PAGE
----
All Businesses Can Act Like They're From Silicon Valley

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Corporate culture is a huge part of what makes a business successful.

There’s a statement that no single business professional would ever challenge. The problem, of course, is that cultures are often hard to control, understand and nurture. Sometimes they happen in an organic way, and sometimes they come from a strong management team. There are instances when an individual’s brand is the corporate culture (Steve Job, Elon Musk, etc…), and there are instances when the culture is affected by outside forces. All of us struggle with corporate culture. How to define it. How to work it. How to make a corporate culture work towards better business results. When we look at some of the more interesting brands, we often marvel at the perks and benefits that come along with it (and how it attracts and retains the talent). A lot of the attention over the past few decades has been given to Silicon Valley, when it comes to newish kinds of corporate culture. As “present” at Twitter is, it is still a relatively new organization that is growing at a massive click, as it struggles to maintain their corporate culture, while evolving with the realities that come with being a publicly traded company.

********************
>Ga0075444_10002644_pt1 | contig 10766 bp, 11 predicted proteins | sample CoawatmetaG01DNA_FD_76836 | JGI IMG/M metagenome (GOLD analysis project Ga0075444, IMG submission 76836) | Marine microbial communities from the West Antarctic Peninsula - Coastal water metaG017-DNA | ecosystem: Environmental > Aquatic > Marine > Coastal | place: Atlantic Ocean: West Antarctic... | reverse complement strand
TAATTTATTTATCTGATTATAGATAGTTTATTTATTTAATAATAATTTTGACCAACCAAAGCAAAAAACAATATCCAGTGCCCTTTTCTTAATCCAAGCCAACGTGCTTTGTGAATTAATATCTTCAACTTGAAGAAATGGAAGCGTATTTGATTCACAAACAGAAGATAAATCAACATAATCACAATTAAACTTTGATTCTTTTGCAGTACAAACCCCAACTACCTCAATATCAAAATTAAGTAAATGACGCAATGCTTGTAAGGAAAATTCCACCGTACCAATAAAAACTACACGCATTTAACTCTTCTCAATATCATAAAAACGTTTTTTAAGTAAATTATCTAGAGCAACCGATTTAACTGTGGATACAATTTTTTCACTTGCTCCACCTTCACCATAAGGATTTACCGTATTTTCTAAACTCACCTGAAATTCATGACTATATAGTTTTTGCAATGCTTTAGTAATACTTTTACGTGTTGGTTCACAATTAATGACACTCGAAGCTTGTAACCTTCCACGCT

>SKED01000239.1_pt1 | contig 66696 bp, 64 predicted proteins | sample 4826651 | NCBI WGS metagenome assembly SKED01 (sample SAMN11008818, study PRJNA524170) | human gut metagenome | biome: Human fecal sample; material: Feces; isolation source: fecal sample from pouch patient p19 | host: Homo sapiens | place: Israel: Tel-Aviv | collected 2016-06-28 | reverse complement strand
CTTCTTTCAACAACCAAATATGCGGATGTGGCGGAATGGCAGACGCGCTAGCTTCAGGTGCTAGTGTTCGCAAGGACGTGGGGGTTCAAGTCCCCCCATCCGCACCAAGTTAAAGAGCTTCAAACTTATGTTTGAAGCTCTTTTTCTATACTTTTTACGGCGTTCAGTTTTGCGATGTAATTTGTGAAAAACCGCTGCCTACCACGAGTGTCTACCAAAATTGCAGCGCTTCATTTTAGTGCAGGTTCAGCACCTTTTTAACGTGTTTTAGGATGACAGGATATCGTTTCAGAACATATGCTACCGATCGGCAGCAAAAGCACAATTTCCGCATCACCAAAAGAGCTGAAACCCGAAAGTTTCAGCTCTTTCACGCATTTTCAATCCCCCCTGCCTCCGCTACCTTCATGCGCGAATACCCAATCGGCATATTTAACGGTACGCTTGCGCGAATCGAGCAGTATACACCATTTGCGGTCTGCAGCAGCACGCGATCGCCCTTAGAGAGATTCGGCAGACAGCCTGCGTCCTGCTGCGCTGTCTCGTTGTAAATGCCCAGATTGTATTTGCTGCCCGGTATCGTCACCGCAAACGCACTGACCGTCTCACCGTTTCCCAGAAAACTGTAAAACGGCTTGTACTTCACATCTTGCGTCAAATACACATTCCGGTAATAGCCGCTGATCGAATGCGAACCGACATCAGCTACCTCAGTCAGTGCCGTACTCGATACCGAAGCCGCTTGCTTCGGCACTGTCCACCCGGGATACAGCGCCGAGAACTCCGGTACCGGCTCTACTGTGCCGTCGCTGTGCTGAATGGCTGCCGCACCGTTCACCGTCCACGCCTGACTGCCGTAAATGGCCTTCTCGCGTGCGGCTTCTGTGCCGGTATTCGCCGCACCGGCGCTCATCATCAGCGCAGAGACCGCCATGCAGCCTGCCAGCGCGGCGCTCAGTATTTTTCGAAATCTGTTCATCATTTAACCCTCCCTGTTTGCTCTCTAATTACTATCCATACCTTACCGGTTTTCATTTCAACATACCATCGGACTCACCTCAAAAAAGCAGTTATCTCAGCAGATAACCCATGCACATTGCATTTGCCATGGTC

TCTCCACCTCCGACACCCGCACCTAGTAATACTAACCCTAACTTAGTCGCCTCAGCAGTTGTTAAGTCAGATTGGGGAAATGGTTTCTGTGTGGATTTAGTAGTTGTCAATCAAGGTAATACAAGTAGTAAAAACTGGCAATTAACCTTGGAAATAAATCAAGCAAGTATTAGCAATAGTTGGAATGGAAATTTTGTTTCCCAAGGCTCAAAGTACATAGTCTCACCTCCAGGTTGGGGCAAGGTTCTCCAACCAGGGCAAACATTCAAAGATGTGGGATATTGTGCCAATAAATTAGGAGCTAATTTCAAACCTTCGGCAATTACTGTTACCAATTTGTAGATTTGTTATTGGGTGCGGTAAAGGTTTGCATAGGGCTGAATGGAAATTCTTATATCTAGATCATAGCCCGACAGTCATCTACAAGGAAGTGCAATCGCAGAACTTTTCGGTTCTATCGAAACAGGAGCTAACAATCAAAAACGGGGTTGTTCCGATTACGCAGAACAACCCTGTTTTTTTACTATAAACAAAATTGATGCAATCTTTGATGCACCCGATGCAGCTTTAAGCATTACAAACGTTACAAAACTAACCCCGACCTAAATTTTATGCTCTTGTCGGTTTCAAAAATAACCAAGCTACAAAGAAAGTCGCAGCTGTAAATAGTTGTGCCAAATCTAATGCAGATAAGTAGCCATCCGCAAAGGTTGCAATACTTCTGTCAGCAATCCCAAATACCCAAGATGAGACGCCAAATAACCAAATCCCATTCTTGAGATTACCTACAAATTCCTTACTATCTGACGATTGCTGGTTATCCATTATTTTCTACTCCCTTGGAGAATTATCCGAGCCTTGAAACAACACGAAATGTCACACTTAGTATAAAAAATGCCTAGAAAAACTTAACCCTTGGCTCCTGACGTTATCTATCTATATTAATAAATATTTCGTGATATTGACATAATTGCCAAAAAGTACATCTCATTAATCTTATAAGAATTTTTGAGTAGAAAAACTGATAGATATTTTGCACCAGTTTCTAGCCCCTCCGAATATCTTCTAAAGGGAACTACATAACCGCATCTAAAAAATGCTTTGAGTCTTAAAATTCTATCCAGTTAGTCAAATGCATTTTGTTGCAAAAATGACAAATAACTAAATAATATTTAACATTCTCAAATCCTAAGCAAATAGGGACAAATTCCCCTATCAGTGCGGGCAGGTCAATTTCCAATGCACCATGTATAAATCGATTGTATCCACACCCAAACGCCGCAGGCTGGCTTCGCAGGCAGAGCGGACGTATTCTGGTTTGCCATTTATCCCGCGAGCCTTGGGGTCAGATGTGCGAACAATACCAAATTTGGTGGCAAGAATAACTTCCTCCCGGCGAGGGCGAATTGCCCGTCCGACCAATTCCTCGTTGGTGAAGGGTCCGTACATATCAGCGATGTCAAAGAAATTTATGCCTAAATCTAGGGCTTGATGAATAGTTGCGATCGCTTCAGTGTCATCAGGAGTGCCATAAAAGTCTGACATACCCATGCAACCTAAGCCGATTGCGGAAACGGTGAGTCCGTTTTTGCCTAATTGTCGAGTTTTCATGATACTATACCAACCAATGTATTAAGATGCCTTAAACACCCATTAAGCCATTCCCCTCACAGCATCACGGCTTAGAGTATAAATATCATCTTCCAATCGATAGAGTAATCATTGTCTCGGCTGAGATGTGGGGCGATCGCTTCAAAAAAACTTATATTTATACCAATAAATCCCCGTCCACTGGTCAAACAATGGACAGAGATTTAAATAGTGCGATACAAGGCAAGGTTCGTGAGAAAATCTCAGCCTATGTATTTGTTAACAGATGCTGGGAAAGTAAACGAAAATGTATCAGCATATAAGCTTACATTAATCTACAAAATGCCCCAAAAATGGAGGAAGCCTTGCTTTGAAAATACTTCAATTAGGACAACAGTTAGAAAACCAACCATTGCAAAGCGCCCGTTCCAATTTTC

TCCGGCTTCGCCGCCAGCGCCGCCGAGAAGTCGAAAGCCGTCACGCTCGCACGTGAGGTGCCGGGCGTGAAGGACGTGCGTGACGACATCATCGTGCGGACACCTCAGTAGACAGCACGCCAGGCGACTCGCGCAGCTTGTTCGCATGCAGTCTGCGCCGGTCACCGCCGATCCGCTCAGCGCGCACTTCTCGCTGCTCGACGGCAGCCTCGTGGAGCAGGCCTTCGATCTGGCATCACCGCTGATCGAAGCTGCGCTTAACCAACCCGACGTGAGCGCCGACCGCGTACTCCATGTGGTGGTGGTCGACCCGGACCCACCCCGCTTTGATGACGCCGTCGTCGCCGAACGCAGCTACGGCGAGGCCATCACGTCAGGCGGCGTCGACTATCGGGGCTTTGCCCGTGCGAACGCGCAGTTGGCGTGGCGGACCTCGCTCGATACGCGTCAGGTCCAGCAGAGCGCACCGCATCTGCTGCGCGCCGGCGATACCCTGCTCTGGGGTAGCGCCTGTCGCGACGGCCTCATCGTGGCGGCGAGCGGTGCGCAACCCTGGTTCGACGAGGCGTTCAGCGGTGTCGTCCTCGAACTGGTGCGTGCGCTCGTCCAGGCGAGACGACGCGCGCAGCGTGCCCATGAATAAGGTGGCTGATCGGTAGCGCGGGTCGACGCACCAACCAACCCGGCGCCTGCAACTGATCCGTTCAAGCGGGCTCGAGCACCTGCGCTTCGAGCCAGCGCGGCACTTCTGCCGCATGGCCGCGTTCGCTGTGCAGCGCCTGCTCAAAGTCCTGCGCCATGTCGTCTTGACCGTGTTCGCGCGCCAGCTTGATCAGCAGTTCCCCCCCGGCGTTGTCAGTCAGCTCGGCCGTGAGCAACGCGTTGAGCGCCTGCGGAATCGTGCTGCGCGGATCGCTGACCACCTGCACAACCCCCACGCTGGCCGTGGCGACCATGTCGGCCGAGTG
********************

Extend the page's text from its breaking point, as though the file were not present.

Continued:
Can your business think like Twitter?

Earlier this week, Fortune Magazine held its 2015 Great Places To Work Conference. With that, the event featured a very interesting (and in-depth) conversation with Twitter CEO, Dick Costolo, about how the company has changed, how they maintain culture and how transparent they really are (both to the public and to their employees). Fortune Senior Editor, Christopher Tkaczy, does a great job of probing and dissecting Twitter. Within this interview also lies many interesting tips, tricks and strategies that any business can apply, as they adapt to the digital transformations that we all face on a daily basis.

Twitter sounds like a great (and transparent) place to work